extension-functions.c - pre-compiled Windows Binary
extension-functions.c (50.96 KB) contributed by Liam Healy on 2010-02-06 15:45:07
Is there a link from which I can download a Windows 32-bit pre-compiled binary?
Why does this question only come from Windows users?
I mean, I get it, you're used to getting binaries for everything, but the rest of the world just gets on with it and builds from source where necessary. It's not ideal, but it's not a show-stopper, either.
20 years ago it was hard to find a C compiler for Windows that was both good and free, but that's changed. For purely-native binaries, your best options are:
The first is GUI, huge, and complicated, and the second is CLI-only, small, and "complicated" only in the sense that you'll have to learn to drive a command line C compiler.
I characterize MinGW like that because this:
C:\> gcc -shared -o extension-functions.dll extension-functions.c
...is 1970s level UI technology, so to call that "complicated" relative to modern environments is rather strange to me.
If you're willing to step out of the purely-native box, then you also have Cygwin and WSL as top-tier offerings.
Why does this question only come from Windows users?
One lifetime is not enough to learn everything!
If Windows users are behind the times (or deficient), providing the binary for just Windows would ensure a bigger reach for extensions; Liam's extension looks to be comprehensive & well worth having.
I just pointed you at the compiler and gave you the command to compile the extension.
(5) By RandomCoder on 2020-09-06 16:42:57 in reply to 2.0 [link] [source]
For those that are trying to follow these directions to build their own copy of extension-functions.dll on a Windows machine, a few things to keep in mind:
You'll need a copy of the sqlite3 sources available. Generally, decompressing the sqlite3 amalgamation and copying the files from the zip file to a working directory alongside extension-functions.c is enough.
Also, speaking of working directories, you'll want to make a working folder to perform your work in. The example above suggests working in the root directory, but that will not work on most modern Windows installations, so make a directory to build in.
The command itself should be:
gcc -shared -o extension-functions.dll extension-functions.c
Note the correct filename extension-functions.c. This is the file you want to build, the extension-functions.dll name is a free form output filename of your choosing. You will use .load on this filename later in the sqlite shell.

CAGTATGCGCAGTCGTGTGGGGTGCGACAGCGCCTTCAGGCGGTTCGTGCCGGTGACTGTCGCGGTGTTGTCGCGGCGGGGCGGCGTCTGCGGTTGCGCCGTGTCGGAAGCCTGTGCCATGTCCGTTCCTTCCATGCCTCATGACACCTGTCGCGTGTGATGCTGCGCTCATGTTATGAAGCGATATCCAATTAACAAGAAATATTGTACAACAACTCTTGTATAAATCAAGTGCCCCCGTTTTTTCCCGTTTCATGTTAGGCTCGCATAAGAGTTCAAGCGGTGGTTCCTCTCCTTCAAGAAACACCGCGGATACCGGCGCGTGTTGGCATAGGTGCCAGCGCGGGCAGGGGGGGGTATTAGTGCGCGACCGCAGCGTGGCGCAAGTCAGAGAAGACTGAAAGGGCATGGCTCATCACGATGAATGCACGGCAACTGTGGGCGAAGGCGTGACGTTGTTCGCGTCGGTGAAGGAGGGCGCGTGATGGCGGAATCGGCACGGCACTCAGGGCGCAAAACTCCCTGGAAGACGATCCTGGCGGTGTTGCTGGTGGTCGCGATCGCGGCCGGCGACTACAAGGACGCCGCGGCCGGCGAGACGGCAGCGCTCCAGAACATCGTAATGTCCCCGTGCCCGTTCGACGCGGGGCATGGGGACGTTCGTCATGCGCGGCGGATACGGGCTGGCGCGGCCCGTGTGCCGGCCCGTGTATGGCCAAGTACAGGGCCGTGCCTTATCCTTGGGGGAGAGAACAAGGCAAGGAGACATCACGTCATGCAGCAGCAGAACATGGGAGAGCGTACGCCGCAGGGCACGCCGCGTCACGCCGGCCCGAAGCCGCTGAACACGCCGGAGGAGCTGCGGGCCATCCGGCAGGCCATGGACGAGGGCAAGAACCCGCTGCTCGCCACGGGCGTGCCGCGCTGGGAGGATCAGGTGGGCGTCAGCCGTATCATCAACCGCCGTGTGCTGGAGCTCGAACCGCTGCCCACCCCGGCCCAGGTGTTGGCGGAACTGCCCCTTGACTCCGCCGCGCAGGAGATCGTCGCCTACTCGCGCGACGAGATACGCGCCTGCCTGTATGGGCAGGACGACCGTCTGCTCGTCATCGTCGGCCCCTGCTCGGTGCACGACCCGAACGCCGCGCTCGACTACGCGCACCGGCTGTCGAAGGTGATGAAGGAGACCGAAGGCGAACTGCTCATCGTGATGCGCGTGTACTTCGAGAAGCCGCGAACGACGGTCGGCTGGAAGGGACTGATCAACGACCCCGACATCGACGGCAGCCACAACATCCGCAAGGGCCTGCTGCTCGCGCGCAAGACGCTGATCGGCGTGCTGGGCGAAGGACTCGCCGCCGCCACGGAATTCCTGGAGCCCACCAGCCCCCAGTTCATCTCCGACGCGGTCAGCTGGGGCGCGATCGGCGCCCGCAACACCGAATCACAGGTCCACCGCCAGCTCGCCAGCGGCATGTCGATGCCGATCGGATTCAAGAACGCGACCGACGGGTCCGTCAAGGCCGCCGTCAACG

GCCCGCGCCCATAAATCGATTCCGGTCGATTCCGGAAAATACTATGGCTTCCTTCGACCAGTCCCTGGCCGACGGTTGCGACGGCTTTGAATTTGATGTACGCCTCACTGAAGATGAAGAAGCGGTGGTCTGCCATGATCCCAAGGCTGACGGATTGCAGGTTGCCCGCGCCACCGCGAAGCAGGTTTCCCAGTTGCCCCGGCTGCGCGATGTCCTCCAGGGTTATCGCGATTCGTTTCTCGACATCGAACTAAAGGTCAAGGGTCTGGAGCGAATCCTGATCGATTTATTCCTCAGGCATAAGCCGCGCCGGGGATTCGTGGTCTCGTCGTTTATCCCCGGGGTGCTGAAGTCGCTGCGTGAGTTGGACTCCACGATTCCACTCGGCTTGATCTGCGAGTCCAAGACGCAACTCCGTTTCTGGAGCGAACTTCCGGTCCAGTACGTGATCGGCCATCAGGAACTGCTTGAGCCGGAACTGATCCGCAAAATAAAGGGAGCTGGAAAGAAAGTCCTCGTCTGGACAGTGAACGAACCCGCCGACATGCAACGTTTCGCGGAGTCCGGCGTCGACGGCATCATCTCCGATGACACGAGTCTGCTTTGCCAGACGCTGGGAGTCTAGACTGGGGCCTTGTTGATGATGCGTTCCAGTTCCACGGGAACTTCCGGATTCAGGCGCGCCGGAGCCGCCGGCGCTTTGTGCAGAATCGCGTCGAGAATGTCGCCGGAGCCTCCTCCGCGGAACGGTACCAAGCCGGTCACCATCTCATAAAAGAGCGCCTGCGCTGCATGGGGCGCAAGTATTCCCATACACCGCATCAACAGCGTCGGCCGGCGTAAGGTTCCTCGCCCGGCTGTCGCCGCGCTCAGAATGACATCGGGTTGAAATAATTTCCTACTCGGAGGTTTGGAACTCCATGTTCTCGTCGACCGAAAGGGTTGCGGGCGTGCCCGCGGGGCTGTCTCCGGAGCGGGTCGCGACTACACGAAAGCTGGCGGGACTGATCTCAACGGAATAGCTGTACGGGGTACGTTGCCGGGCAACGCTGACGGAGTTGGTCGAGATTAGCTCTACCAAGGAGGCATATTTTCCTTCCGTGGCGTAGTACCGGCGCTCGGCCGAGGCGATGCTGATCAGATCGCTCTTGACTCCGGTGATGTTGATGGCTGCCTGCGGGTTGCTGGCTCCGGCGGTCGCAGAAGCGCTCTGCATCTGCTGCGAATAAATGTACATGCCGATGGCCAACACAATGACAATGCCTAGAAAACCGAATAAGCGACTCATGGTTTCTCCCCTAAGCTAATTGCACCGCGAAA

And, the original post in this thread mentioned a request for a 32-bit DLL. That's likely the version you want as well, since the version of sqlite3.exe that's available on the SQLite website itself is 32-bit, so I think this is the command you'll want to run:
gcc -m32 -shared -o extension-functions.dll extension-functions.c
(I don't have a Windows machine to test this on to verify it works)
I tried & get this error
extension-functions.c(124): fatal error C1034: sqlite3ext.h: no include path set
RandomCoder told you to unpack a copy of the SQLite amalgamation alongside your extension module.
sqlite3ext.h is in that package.
Why does this question only come from Windows users?
I think it's a simple hole in education that's almost artificially introduced - which is also why so many people love GUI's so much, because they don't know better.
As someone who learned programming on DOS, then Windows OS architectures initially, I can tell you that as a beginner, the tools made it real easy and you almost never had to touch a command-line. (Think Visual Basic, Turbo Pascal, C++, C# etc.)
This of course causes a serious lack of education and a strange avoidance/fear of anything command-line - simply because it is unknown territory. Just give me that "Run" button pls.
Sure enough I had to quickly learn when going to Linux, and as long-term Linux users, slash programmers, I think it is easy for us to forget how much knowledge is locked up in the consoles, shell, Bash, etc. It's like walking - we can all do it so think it easy and intuitive, but for the new human learning it for the first time, it's a daunting task. And let me add, any modern console has a few more things to learn than those that were around when I first started.
Any respectable somewhat professional/accomplished programmer needs to be Console-literate, of course, but I think there is a large swathe of beginner programmers who will have the deficit (and this percentage will probably not become smaller in future), and we need them, cause they will be the accomplished programmers of tomorrow.
So nothing much to do... Just sigh, give the download link for the pre-compiled binaries, and keep posting those command-line examples (as you did) so that those programmers who are emerging from their "n00b" chrysalises into their "1337" butterfly forms can easily find these examples along this formative journey.
(Because if we leave this up to Stackoverflow... God help us all.)
The point in asking for pre-compiled binaries is to ensure that the starting point is common.
If I compiled the source code and encountered aberrant behaviour, it could be EITHER because of how I compiled the source OR because there is an issue with the source. (Responders fall back position becomes How did you compile it?)